His advice was to sell my car and get another one at an estate sale with decent paint. He had just spent 45 minutes with me, giving me an evaluation and advice. I mumbled about having to ask the missus. I thanked him.
While he was finishing up with me, an immaculate black ’53 Corvette drove in. The owner looked like one of those old rich guys. He lifted the hood and I did a double take and walked over and asked him, “Is that an LS1?” He nodded. The manager said they had built the car; some guy down south had done the chassis, basically ’97 Corvette running gear with the ’53 body. He told me that every year when the guy parks at the Pebble Beach Concours, he gets $500,000 offers for the car. They can build them, but rich guys don’t want to wait for them.
My iPod stopped working while I was riding my bike. The hard disk froze. I tried restoring it. I tried reformatting it (on my PC, Mac and Linux box).
I bought a replacement hard disk from Geeks.com. That didn’t work either. I sent it back. They sent me another one. That didn’t work. They sent me another one.
That didn’t work. I’m a little off on Geeks.com right now. I tried repartioning it on my Macintrash with pdisk. It looked like this:
Partition map (with 512 byte blocks) on ‘/dev/disk1′
1: Apple_partition_map partition map 62 @ 1
2: Apple_MDFW firmware 65536 @ 63 ( 32.0M)
3: Apple_HFS disk 29231920 @ 65599 ( 13.9G)
Device block size=512, Number of Blocks=29297520 (14.0G)
I kept getting the message no valid block 1, so I gave up.
I didn’t want to spend $150 for a disk (Toshiba doesn’t make the MK1503GAL disk anymore, so most of the available replacement disks seem to be “refurbished” or pulls from “working” iPods).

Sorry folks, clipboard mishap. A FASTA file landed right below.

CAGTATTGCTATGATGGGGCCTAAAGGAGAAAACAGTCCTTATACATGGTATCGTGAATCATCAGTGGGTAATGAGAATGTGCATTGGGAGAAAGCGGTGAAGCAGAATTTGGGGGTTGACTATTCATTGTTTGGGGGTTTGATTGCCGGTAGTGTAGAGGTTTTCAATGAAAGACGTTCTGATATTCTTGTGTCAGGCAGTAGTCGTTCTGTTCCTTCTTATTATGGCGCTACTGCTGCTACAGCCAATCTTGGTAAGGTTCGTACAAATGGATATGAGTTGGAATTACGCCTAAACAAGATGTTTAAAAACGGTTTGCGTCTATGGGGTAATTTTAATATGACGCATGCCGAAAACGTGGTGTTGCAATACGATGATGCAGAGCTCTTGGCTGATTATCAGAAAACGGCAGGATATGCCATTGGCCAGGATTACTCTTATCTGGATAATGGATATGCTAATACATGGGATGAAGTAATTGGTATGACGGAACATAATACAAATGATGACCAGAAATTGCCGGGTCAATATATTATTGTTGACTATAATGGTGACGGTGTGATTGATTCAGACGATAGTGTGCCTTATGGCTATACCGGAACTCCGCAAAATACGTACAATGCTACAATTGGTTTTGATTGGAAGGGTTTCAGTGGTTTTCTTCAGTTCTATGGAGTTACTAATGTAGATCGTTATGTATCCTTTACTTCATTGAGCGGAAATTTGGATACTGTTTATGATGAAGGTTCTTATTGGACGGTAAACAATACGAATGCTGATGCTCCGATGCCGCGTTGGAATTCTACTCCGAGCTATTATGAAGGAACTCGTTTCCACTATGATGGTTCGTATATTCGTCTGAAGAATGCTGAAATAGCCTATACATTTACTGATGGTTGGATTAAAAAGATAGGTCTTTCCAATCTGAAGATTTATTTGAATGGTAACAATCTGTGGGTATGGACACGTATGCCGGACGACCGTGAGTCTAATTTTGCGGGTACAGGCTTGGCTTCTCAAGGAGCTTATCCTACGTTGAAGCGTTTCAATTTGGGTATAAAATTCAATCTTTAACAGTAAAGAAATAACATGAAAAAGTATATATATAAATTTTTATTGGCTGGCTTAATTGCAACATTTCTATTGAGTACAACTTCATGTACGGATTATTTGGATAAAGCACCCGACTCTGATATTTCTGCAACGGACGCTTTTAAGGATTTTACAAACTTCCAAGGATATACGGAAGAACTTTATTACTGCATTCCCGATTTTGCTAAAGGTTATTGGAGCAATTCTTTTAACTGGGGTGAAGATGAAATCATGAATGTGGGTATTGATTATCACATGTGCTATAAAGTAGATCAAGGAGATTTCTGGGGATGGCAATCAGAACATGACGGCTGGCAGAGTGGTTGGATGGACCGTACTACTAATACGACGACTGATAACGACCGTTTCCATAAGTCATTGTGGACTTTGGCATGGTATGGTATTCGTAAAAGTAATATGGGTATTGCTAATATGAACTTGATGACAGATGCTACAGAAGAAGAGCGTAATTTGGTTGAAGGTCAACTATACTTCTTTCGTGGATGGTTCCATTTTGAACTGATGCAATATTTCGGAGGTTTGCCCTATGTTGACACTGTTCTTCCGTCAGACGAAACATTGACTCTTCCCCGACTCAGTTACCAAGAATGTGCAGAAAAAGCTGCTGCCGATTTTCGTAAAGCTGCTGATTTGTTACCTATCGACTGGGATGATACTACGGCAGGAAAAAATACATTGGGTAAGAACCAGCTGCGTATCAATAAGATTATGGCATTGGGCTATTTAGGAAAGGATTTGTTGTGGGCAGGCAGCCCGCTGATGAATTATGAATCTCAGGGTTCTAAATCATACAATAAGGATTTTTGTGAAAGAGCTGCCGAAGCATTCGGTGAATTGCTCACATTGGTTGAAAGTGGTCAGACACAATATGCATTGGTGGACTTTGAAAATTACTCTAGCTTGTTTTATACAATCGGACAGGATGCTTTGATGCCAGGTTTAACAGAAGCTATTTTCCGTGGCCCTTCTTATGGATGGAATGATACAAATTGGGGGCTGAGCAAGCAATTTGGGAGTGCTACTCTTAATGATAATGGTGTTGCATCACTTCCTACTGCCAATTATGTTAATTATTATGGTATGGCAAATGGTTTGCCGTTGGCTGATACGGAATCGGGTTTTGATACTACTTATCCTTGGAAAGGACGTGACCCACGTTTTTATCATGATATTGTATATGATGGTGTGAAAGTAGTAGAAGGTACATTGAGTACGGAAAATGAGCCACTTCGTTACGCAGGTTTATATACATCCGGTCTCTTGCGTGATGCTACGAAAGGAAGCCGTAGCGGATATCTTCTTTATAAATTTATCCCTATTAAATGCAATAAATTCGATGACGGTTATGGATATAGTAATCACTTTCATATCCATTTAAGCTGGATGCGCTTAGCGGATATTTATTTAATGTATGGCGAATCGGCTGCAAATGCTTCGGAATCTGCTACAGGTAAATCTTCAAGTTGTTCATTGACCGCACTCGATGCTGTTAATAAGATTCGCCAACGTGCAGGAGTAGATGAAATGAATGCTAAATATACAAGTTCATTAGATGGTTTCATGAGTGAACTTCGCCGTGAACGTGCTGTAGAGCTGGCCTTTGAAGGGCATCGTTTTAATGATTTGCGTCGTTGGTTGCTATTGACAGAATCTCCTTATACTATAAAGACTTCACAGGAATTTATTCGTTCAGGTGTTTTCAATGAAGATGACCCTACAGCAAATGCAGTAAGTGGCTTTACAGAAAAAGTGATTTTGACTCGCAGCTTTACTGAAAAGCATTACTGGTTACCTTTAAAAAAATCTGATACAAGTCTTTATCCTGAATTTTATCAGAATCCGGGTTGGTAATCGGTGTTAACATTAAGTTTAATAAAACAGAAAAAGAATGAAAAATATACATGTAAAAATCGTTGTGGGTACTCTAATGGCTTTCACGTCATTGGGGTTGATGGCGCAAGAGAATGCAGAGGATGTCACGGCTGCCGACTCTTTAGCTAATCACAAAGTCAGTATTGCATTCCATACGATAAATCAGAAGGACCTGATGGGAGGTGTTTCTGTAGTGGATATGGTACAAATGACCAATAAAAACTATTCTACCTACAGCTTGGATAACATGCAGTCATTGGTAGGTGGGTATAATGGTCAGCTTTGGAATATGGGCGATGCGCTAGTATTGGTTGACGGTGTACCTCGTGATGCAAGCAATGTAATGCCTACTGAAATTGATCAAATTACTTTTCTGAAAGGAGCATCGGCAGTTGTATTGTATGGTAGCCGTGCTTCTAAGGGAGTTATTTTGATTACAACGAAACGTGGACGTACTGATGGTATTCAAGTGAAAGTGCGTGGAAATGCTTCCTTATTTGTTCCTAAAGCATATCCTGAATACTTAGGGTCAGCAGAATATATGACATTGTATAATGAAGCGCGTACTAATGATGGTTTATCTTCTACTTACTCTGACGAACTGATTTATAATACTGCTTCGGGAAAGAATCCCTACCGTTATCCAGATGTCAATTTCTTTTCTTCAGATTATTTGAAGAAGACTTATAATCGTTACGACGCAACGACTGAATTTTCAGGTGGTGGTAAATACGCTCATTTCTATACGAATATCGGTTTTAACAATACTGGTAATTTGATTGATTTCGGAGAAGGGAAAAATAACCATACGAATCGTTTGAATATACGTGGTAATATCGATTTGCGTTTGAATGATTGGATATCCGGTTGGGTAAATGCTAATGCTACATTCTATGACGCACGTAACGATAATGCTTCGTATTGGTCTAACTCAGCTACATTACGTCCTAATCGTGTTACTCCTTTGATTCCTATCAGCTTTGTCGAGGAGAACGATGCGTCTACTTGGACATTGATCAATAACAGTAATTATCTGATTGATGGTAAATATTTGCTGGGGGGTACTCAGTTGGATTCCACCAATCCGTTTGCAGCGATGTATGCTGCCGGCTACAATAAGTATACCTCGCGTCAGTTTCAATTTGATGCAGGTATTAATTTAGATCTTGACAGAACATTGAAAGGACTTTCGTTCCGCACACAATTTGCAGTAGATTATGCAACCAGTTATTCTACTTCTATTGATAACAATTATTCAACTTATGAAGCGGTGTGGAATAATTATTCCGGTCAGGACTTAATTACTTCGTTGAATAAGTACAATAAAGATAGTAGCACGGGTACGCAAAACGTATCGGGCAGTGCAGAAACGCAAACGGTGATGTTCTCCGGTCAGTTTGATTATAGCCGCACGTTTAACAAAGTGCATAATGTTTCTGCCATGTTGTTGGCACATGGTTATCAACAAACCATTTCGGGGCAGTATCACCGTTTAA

What pisses me off is I have this good 3G iPod (except for the hard disk) and it costs half the price of a new one to fix it. Or I could send it to Apple; they’ll fix it for $255.55. I guess I’ll make it into an iPod Super, and break down and get a 5G for carrying around.
The 3G iPod was first released in May 2003, so I’m way behind Steve Jobs new ipod every year theory.
The BBC has a story about an Italian research study that shows that eating pizza reduces the risk of cancer.
I miss the pizza in New York; Freddy and Peppers, specifically. I actually eat Dominos pizza now.
John Hicks passing made me think of all the jazz musicians I’d seen when I lived in New York. If you live in New York for a while, you can listen to jazz.
Bill Evans used to be at the Village Vanguard so often, I used to think I can always see him next time. The last time I saw him there I was sitting against the far wall and I almost tripped him when he walked past me to the piano. When he died, I started thinking about mortality.
This is a list of the jazz musicians I’ve seen perform. That’s a lot of scotch, cognac and cigars.